How The Fed Ended Up Meeting In Jackson Hole: A Brief History

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For weekend reading, Gary Alexander, senior writer at Navellier & Associates, offers the following commentary:

Jackson Hole, Wyoming, is a nice fishing spot, and former Fed Chairman Paul Volcker loved to fish.

The first Fed conference sponsored by the Kansas City district was held in 1978 and was titled, “World Agricultural Trade,” since Kansas City is situated in America’s breadbasket, with some prime farmland.

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It was a pretty dull affair until 1982, when the market was just beginning to rise after Fed Chair Paul Volcker wrestled hyper-inflation to the mat by raising rates up to 20% from 1979 to 1982, so to lure their 6’7” MVP to the meeting, the Kansas City Fed decided to hold their 1982 annual meeting near a fishing spot Volcker liked in Jackson Hole – in the remote Northwestern corner of the Kansas City Fed’s district.

Jackson Hole

As it turns out, Missouri is headquarters for two of the Fed’s 12 districts, with my favorite District, St. Louis, holding down the eastern half of the state. They specialize in monetarist studies and historical charts with their FRED database. The Kansas City district is more of a bucolic, farm-oriented district.

How did Missouri capture two of the 12 Fed district capitals? Elementary, my dear Wilson. When the Fed was born in 1913, the first year of Democratic President Woodrow Wilson (serving 1913-1921), the Speaker of the House was Champ Clark, a Democrat from Missouri. The Federal Reserve System was opposed by James Reed, a powerful Democratic Missouri Senator from Kansas City who served on the Senate Banking Committee, so Wilson’s Secretary of Agriculture – David F. Houston, from St. Louis, and one of the three members of the Federal Reserve Bank Organization Committee – and Clark held out the plum of a Federal Reserve District for St. Louis AND Kansas City, making Reed and Houston happy.

For the last 40 years, Paul Volcker’s fishing haven has become an annual getaway for central bankers, with some of the most beautiful scenery (above), usually causing some reflection and thought about the future of central banking, rather than some 8-minute rant about fixing the problems bankers have caused.

Be that as it may, this late August confab has become an annual rallying point for the stock market over the last 15 years, since the world fell apart in 2007-09, but this year was an exception. Usually, this pre-Labor Day meeting in the Rockies provided a boost the market needed, especially under Ben Bernanke:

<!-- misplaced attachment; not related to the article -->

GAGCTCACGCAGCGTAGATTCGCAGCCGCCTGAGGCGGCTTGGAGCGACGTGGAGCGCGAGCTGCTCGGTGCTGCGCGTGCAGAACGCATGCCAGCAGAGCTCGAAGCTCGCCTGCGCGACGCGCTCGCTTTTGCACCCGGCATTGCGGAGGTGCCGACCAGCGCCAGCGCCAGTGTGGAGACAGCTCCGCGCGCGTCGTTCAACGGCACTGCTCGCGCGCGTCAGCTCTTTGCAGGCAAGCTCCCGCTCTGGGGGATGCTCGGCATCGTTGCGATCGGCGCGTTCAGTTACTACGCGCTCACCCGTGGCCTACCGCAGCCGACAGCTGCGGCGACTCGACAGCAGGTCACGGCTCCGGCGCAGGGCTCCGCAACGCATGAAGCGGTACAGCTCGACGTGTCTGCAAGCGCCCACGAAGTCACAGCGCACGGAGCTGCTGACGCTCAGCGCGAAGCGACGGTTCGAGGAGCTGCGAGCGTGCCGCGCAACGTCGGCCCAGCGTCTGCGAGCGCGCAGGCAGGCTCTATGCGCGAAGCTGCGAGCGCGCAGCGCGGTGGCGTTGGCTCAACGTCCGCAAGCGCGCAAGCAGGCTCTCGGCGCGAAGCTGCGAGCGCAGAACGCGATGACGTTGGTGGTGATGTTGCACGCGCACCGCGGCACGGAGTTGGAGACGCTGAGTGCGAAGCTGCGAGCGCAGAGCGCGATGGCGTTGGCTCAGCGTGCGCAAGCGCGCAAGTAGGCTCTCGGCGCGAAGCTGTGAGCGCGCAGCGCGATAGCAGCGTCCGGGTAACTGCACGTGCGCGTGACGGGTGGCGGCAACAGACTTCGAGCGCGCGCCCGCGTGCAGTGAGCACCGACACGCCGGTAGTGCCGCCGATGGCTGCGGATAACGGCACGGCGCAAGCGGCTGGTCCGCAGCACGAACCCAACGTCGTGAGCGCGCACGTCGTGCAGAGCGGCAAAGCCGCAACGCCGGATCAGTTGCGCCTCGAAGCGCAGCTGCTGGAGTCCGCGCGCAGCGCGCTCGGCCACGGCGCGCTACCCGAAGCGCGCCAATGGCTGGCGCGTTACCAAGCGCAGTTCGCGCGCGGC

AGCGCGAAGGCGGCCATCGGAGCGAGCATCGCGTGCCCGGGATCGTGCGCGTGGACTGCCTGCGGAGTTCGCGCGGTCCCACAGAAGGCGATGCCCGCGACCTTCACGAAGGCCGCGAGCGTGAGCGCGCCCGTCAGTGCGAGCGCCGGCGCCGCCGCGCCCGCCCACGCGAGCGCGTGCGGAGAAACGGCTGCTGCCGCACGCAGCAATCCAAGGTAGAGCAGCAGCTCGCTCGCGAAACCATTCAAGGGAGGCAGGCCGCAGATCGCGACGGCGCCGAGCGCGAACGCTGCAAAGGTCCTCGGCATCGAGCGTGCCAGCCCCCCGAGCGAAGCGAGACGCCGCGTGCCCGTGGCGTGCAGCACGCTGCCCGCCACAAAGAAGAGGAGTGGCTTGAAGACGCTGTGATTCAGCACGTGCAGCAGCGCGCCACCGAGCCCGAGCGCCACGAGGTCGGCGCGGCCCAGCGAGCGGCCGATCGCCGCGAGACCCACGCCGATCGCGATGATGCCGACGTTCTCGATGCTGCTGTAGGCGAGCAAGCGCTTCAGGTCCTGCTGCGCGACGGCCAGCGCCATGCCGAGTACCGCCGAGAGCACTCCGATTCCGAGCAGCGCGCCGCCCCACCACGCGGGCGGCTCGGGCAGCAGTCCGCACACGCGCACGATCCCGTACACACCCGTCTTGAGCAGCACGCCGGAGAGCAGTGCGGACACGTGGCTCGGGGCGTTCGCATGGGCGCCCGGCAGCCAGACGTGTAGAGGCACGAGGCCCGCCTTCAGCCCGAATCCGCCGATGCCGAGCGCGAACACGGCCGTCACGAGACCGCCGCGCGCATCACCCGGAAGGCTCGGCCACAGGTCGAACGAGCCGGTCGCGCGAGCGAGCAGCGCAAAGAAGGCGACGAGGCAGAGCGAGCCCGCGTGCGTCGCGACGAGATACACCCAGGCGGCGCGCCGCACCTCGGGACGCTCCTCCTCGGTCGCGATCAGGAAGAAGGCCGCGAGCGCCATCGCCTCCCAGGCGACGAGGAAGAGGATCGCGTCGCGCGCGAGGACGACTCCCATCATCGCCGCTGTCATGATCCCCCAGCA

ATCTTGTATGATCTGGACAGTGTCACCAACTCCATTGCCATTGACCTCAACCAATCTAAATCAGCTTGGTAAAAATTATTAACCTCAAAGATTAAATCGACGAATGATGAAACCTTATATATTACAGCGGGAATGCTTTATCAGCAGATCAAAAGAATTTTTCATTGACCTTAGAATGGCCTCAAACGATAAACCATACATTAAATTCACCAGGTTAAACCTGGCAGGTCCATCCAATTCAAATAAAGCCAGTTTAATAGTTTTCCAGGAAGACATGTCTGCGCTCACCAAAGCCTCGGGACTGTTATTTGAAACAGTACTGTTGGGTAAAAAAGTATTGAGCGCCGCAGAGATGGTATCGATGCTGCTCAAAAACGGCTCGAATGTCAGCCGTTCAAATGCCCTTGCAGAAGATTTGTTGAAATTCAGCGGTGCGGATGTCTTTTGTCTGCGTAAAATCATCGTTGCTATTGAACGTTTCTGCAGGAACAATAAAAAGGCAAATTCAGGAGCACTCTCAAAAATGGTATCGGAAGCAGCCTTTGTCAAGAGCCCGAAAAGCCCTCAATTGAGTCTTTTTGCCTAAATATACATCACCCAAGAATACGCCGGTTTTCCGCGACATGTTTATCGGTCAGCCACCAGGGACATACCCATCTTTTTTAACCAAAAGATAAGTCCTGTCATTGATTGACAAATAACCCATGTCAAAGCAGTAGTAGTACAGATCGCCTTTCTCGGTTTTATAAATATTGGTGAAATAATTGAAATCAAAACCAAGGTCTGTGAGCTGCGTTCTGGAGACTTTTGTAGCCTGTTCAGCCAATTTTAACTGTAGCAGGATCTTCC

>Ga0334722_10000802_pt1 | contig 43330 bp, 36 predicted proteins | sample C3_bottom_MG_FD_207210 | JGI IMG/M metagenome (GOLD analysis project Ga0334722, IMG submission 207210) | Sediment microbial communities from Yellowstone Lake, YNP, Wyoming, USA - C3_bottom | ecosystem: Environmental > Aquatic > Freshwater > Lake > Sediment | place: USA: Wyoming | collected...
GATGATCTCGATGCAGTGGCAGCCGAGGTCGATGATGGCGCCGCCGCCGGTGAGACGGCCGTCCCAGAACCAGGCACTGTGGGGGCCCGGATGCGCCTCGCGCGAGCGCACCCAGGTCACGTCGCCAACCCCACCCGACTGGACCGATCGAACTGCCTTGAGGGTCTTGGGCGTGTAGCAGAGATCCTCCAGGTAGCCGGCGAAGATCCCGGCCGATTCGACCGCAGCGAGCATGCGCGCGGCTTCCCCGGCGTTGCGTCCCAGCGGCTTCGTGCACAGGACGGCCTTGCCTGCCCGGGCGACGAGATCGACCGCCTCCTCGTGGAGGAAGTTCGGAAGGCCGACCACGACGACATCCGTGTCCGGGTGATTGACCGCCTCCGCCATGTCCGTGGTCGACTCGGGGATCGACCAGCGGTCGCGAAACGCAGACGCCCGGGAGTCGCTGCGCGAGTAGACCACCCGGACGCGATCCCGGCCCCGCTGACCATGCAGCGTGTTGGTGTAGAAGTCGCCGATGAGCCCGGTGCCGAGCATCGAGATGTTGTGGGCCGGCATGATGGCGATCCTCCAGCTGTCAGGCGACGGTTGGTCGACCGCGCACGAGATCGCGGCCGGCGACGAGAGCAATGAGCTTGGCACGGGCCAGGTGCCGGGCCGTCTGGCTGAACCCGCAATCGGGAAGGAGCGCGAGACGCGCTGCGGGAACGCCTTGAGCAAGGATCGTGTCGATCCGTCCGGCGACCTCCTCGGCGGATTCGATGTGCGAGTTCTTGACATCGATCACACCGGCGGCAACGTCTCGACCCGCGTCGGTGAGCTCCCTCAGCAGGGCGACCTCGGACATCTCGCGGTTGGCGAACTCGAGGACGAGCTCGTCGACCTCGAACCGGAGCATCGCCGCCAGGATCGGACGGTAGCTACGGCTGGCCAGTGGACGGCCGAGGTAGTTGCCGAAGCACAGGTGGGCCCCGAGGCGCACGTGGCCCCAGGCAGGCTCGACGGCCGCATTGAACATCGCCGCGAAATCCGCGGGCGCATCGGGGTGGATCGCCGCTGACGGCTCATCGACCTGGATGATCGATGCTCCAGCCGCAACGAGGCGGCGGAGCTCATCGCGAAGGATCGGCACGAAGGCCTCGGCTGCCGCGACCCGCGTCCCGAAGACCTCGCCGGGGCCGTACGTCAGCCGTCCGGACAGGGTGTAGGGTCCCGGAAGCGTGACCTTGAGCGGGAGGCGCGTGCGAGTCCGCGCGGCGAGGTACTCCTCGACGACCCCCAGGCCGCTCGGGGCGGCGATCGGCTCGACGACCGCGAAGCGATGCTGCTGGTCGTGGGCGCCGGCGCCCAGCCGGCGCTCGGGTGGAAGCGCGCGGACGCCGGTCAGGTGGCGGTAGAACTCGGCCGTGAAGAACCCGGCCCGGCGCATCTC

Ben Bernanke Made History with His QE (“Helicopter Money”) Pronouncements in Wyoming

  • The 2010 Jackson Hole conference was held August 26-28. In his August 27 talk, Mr. Bernanke said that the pace of economic growth had been “less vigorous” than the Fed was expecting, and the pace of the U.S. job growth was “painfully” slow. He also acknowledged that the Fed was surprised by the “sharp deterioration” in the U.S. trade balance. His solution was to revive the Fed’s late-2008 “quantitative easing” (QE) scheme. The market loved this QE2: The S&P rose from 1040 on the day of Bernanke’s Jackson Hole talk to 1363 the following April, up over 30%.
  • The 2011 Jackson Hole conference was held August 25-27, during an especially volatile month in market history. Gold was soaring. Stocks were sagging. At Jackson Hole, Chairman Bernanke laid out the groundwork for another new Fed monetary strategy called “Operation Twist.” The details weren’t announced until September 21, but then various Fed governors hit the road to explain and defend their $400 billion operation to artificially flatten the yield curve. The stock market loved Operation Twist. The S&P 500 rose over 26% from August 2011 to April of 2012.
  • The 2012 Jackson Hole conference, held August 30 to September 1, laid the groundwork for QE3, which was officially launched on September 13. Bernanke’s Jackson Hole remarks were more frank than usual. First, he said that the stagnant job market was of “grave concern” to the Fed. He also called current economic growth “far from satisfactory” and “tepid.” Because of this, Bernanke said that the Fed will “provide additional policy accommodation as needed.” This became QE3, which the market loved, as the S&P 500 rose over 17% from its August 2012 lows.